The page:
This is one reason why Zizek’s repeated attempts to draw a line of demarcation between his own position and that of Deleuze are both superficially illuminating and ultimately unsatisfying. Despite their evident differences, their metaphysical research programmes belong to a large extent to the same problem situation and deploy similar concepts. We saw in the preceding post an example of this phenomenon of foregrounding differences that exist within a shared background. In Zizek’s methodological introduction to he can only distinguish his guiding concept of the Kraken (a monstrous power of disparity and of incommensurability evolving in the element of non-substantial reason and of fluid processes) from Deleuze’s similar conception by blatantly travestying Deleuze’s ideas.
In this series of posts I am reading Zizek’s new book DISPARITIES as he asks it to be read, against the grain, following the guiding thread of the disparate in his text and drawing a simple line between the pluralist (disparate) and the monist elements. This is the method that he is both advocating and illustrating in this book. As Zizek’s introduction makes clear this “method” is not the application of a systematic whole of pre-existent normative procedures but an inventive elaboration of an emergent non-totalisable set of heuristics.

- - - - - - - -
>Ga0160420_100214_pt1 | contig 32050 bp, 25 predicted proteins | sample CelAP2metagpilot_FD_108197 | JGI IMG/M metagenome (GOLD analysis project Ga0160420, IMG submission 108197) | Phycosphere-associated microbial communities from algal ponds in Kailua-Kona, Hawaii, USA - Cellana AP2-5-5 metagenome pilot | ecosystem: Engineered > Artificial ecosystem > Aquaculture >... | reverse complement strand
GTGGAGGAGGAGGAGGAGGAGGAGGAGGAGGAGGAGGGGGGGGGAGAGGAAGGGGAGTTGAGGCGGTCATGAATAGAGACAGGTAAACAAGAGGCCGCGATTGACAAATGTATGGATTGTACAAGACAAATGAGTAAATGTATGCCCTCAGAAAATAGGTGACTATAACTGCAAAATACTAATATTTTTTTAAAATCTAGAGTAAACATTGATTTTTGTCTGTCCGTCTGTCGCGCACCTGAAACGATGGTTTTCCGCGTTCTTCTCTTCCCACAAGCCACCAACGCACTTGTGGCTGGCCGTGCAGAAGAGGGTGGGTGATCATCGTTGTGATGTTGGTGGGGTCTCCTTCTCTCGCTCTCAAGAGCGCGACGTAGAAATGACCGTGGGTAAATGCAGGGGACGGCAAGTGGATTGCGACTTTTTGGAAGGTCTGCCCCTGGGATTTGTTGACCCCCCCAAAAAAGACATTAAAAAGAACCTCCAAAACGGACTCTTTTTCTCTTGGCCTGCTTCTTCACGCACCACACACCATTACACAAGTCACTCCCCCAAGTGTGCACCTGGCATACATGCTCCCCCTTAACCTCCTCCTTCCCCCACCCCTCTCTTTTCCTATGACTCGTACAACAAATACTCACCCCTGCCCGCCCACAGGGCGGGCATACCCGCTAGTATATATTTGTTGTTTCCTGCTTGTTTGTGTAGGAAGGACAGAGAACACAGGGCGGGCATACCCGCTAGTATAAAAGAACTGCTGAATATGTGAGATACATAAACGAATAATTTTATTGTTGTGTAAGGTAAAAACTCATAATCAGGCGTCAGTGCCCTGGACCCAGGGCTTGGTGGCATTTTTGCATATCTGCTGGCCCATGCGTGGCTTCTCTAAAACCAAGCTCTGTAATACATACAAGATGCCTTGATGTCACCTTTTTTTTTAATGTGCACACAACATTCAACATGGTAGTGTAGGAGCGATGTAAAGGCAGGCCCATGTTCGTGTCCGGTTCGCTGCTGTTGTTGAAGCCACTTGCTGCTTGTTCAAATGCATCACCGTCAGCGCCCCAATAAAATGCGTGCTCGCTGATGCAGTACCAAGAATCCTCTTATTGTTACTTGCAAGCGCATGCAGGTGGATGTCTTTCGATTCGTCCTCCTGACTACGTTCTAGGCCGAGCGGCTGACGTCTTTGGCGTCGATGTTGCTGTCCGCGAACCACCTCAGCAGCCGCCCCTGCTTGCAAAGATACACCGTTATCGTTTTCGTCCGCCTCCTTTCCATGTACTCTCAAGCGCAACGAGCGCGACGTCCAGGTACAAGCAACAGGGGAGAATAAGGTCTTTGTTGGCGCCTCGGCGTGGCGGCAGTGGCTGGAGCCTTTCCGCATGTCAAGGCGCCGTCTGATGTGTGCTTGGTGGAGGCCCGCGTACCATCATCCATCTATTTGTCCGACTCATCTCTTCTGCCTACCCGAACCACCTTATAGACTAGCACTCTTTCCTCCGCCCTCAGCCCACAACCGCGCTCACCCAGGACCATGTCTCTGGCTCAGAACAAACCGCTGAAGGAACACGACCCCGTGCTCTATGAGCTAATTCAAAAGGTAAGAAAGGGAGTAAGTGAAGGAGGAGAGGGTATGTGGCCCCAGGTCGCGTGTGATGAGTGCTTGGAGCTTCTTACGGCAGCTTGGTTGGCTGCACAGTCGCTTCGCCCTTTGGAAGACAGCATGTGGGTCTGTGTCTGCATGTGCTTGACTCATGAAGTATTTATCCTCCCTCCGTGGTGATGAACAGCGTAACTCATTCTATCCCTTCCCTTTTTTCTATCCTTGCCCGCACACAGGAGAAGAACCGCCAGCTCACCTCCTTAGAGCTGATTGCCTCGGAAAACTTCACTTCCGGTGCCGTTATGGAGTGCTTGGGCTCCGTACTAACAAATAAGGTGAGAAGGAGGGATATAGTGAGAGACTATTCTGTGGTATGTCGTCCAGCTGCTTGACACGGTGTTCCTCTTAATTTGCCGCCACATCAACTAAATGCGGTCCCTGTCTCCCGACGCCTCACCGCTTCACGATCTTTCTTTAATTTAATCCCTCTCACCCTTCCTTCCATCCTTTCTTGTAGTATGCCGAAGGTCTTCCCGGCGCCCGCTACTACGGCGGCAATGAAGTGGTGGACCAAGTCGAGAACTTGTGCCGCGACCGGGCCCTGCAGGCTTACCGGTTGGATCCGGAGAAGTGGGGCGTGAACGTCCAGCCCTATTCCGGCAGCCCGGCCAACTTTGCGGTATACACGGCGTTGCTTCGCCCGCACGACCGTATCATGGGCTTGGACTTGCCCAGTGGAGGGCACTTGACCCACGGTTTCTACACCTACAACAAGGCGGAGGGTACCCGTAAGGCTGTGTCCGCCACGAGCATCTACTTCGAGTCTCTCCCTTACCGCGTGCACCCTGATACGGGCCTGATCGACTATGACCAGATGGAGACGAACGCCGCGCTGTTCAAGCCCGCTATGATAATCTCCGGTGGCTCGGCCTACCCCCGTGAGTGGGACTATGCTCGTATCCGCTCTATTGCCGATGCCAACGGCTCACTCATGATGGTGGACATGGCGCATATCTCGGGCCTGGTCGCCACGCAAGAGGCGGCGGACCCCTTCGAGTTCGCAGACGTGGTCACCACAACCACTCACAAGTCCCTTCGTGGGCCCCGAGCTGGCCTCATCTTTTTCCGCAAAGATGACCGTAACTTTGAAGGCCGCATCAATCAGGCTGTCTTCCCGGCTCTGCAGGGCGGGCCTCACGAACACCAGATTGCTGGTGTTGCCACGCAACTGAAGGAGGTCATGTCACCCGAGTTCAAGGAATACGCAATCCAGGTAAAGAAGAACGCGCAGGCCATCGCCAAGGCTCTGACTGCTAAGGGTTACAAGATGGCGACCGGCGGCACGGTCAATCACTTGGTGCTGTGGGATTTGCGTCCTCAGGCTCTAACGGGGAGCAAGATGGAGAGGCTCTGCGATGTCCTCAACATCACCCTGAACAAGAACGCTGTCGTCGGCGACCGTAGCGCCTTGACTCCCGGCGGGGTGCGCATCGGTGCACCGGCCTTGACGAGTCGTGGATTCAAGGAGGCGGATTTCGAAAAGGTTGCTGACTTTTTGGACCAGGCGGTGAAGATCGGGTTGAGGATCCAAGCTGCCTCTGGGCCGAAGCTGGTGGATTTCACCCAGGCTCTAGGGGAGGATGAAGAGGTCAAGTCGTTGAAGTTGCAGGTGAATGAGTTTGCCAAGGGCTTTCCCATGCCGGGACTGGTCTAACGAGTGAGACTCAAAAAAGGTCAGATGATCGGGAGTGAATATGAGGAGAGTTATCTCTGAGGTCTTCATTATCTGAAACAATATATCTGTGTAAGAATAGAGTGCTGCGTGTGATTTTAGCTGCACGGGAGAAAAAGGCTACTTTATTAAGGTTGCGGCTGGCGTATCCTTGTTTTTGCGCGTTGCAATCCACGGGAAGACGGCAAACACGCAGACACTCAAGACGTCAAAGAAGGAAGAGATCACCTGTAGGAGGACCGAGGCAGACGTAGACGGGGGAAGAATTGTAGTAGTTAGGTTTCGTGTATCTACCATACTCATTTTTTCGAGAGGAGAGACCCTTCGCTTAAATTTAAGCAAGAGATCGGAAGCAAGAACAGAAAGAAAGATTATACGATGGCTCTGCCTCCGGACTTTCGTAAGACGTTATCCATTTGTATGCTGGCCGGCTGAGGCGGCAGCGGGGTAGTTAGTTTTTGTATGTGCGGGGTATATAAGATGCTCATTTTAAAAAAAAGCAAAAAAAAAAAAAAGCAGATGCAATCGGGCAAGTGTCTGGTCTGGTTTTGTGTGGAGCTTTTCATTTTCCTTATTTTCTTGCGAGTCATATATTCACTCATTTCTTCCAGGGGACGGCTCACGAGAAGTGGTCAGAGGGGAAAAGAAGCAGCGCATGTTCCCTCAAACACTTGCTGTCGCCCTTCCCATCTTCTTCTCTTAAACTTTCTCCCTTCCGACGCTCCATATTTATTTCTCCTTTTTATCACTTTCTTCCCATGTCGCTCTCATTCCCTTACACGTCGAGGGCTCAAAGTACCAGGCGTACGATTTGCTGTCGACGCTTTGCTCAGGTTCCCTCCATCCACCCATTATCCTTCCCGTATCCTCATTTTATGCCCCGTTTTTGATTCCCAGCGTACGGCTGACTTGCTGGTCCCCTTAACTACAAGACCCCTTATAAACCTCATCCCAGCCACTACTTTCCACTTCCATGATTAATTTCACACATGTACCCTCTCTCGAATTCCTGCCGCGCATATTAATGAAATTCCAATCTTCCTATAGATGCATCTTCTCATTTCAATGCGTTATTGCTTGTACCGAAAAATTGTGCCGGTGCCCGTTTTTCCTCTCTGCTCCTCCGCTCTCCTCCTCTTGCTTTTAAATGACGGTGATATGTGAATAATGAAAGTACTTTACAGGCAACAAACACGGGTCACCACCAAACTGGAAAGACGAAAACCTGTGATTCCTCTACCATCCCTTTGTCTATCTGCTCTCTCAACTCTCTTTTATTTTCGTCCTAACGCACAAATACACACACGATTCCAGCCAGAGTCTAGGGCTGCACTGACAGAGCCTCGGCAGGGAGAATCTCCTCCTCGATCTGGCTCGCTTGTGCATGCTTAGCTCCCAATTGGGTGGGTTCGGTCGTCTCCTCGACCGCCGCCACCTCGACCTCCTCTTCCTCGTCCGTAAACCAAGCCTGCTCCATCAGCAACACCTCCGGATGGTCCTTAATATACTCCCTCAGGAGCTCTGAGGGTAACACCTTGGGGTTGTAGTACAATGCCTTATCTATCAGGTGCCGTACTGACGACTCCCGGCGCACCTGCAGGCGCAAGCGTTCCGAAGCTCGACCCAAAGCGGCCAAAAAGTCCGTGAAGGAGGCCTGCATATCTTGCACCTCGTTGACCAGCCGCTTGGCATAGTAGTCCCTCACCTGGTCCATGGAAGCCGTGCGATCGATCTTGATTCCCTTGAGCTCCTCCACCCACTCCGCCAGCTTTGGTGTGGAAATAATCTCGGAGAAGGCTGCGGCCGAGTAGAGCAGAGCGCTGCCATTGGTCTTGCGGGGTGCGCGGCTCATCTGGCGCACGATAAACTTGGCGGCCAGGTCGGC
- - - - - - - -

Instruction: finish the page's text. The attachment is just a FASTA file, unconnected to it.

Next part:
From the beginning Zizek applies this non-systematic heuristic perspective, arguing for a disparate reading of Hegel’s dialectics as against the typical reconciliatory reading that privileges synthesis and totality. He opposes the heterogeneous un-determined Kraken to the uniform holistic deterministic mole. He deploys the elements of disparity he finds in Thales, Kant, Hegel, Lacan, Heidegger, Badiou and others to re-think his analysis of the contemporary field of thought.
In the first chapter of DISPARITIES Zizek discusses the microcosm of thinkers who either belong to the movement of Speculative Realism or are thematically associated with it. In particular, he considers the works of McKenzie Wark, Franco Berardi, Karen Barad, Ray Brassier, Timothy Morton, Adrian Johnston. In each case he proceeds by locating in each thinker’s work the disparatous elements that he favours and setting them against the monistic elements responsible for the forgetting of disparity that continues to block thought and to imprison it within the confines of the Big Other.